Online game case: ED freezes ₹68.53-crore assets linked to Coda Payments India

The ED investigation is based on multiple cases registered against the company and one “Garena Free Fire” mobile game.

September 27, 2022 03:44 pm | Updated 03:44 pm IST - NEW DELHI

Photo used for representation purpose only.

Photo used for representation purpose only.

The Enforcement Directorate has frozen all the bank accounts, merchant IDs in payment gateways and fixed deposit of the Coda Payments India Private Limited (CPIPL) with a total balance of ₹68.53 crore, as part of a probe into the alleged unauthorised deductions from the accounts of unsuspecting online game users.

The agency also conducted searches on three premises linked to CPIPL. The ED investigation is based on multiple cases registered against the company and one “Garena Free Fire” mobile game alleging unauthorised payment deductions from end users’ accounts.

The CPIPL had so far collected about ₹2,850 crore, of which ₹2,265 crore was remitted outside India after retaining a certain percentage of the revenue for payment of taxes and nominal profits, said the agency.

The company facilitates collection of payments from end users, mostly unsuspecting children, of games like “Garena Free Fire, Teen Patti Gold and Call of Duty, etc.” for monetising and generating revenue for the web or game publishers, said the agency. As alleged, it resorted to unauthorised deductions against the sale of digital tokens to the players. The tokens are used to enhance online game playing experience.

According to the ED, the game developers like Garena and the CPIPL intentionally designed the payment mechanism in such a way that after first successful transaction, a notification would pop up seeking permission to make subsequent payments without any authentication.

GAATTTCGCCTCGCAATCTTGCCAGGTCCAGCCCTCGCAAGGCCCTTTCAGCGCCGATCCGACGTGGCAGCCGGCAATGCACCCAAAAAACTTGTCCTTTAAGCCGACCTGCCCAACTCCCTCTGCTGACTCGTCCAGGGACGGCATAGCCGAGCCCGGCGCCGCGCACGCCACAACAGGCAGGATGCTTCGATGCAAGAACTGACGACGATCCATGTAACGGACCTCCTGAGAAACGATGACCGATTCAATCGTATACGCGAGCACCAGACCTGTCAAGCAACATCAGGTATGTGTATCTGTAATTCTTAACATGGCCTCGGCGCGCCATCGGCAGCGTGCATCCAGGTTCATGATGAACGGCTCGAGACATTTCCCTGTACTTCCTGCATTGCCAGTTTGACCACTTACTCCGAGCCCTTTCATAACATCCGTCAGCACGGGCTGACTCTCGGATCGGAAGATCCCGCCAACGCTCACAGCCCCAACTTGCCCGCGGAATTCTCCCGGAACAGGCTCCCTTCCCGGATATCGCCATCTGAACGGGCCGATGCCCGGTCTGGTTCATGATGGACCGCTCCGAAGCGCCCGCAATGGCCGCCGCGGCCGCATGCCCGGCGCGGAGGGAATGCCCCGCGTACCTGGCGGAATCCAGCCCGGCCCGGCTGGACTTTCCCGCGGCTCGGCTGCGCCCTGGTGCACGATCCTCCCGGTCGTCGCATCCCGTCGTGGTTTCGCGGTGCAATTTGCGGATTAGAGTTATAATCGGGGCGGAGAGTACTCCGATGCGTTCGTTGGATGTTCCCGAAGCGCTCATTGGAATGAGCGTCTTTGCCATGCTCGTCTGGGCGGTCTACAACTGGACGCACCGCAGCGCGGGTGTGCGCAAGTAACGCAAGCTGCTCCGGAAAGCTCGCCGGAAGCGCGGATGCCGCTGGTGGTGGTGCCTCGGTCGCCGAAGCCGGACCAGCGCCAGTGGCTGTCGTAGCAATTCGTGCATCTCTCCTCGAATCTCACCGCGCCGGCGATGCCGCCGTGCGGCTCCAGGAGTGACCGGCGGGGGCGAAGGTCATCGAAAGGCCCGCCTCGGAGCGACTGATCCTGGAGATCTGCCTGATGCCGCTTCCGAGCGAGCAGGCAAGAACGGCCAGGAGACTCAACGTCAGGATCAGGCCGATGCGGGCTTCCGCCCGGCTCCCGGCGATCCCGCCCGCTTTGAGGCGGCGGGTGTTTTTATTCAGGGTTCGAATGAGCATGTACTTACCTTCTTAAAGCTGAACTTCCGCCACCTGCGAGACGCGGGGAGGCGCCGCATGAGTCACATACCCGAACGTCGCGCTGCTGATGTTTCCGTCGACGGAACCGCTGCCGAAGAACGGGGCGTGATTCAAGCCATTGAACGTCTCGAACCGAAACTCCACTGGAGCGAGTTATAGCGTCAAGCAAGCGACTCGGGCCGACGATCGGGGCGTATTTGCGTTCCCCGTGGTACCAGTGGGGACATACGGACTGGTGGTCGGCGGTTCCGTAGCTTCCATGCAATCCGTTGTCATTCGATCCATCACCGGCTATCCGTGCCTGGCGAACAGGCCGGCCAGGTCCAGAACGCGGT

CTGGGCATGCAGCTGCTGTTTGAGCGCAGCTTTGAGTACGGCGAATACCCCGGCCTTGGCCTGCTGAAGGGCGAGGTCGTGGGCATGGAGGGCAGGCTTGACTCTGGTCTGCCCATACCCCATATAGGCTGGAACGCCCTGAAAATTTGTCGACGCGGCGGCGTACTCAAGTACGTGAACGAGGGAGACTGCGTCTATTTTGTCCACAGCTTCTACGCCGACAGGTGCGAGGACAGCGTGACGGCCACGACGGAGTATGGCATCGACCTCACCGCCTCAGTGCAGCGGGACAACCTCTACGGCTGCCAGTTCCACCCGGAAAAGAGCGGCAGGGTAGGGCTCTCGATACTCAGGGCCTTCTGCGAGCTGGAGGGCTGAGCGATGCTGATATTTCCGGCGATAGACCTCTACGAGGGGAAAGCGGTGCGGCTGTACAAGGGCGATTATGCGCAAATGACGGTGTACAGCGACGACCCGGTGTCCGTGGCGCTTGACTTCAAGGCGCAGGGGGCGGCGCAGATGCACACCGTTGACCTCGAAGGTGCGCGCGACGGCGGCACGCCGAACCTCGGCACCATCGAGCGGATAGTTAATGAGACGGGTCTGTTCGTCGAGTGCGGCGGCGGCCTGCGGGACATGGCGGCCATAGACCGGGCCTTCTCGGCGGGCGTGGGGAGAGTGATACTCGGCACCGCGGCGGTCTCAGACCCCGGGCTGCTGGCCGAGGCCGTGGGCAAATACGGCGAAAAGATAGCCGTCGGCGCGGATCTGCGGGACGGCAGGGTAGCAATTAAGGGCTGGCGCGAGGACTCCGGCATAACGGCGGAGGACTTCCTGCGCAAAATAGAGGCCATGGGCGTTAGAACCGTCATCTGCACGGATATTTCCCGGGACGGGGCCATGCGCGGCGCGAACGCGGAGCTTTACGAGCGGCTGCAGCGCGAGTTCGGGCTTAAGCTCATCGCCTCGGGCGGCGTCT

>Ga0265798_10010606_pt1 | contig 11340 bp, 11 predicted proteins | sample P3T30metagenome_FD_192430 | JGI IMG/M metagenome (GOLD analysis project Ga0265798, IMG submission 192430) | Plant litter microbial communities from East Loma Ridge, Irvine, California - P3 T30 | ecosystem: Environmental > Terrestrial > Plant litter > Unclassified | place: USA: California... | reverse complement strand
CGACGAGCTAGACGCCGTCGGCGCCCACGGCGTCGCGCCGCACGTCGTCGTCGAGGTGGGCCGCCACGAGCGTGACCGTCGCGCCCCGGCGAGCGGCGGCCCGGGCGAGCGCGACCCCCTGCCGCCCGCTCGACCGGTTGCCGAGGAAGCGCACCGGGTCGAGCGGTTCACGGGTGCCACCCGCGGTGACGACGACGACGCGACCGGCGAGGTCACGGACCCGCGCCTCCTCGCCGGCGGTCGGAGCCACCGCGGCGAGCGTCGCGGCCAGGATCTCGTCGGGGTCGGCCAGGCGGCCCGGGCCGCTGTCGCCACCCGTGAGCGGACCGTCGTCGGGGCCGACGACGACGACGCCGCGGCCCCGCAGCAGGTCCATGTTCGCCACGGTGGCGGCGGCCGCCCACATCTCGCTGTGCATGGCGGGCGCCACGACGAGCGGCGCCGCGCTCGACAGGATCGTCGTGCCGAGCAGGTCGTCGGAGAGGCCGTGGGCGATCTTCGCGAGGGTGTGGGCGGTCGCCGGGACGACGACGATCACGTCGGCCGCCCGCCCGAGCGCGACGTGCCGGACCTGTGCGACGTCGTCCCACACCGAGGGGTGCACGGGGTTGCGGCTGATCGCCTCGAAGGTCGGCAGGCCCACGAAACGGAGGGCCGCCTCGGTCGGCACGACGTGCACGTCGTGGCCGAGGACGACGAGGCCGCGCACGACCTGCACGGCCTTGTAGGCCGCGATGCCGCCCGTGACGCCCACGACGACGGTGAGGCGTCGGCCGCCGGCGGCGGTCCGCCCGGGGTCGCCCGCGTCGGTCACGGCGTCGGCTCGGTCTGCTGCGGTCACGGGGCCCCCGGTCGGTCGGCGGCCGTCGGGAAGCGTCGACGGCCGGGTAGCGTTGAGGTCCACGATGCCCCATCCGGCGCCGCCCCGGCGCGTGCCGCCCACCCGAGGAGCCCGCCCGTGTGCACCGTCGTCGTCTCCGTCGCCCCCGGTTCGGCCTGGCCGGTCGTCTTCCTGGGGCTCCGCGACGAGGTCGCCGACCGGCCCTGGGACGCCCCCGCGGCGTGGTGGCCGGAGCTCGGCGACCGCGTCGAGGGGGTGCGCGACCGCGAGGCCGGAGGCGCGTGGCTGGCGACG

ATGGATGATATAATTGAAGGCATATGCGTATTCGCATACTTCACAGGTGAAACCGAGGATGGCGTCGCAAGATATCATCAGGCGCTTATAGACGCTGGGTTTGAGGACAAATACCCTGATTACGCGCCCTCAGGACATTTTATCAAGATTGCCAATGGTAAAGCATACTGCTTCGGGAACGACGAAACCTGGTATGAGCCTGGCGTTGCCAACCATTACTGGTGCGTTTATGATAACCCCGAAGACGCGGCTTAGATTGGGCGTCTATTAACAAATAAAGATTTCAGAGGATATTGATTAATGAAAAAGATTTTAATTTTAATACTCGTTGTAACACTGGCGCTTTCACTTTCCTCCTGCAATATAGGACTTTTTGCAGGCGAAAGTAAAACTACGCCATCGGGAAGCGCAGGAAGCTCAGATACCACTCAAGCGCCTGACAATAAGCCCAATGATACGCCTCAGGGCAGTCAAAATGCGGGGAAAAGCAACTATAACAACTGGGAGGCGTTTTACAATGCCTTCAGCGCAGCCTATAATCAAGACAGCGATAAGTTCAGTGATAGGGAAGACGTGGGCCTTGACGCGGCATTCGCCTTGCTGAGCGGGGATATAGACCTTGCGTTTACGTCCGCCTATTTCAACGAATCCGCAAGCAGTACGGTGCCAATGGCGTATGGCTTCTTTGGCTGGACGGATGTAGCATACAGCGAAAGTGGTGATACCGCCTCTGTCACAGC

“As the children are not aware of these technical terms, they just click on the notification in a routine manner and end up giving authorisation to make all future payments without any further authentication. Garena which publishes ‘Free Fire’ does not have a company or presence in India and is operated from Singapore,” said the agency in a statement.

During the searches, the agency found that Coda Payments India was allegedly incorporated to act as an agent of Coda Payments Singapore Pte. Limited for collecting money from the users against the sale of digital content and remitting it to the parent company. “...the entire operations of Codashop, which sells the tokens, are being managed by Coda Singapore only and there is no actual sale or purchase of digital content by the CPIPL,” it said.

Top News Today


Comments have to be in English, and in full sentences. They cannot be abusive or personal. Please abide by our community guidelines for posting your comments.

We have migrated to a new commenting platform. If you are already a registered user of The Hindu and logged in, you may continue to engage with our articles. If you do not have an account please register and login to post comments. Users can access their older comments by logging into their accounts on Vuukle.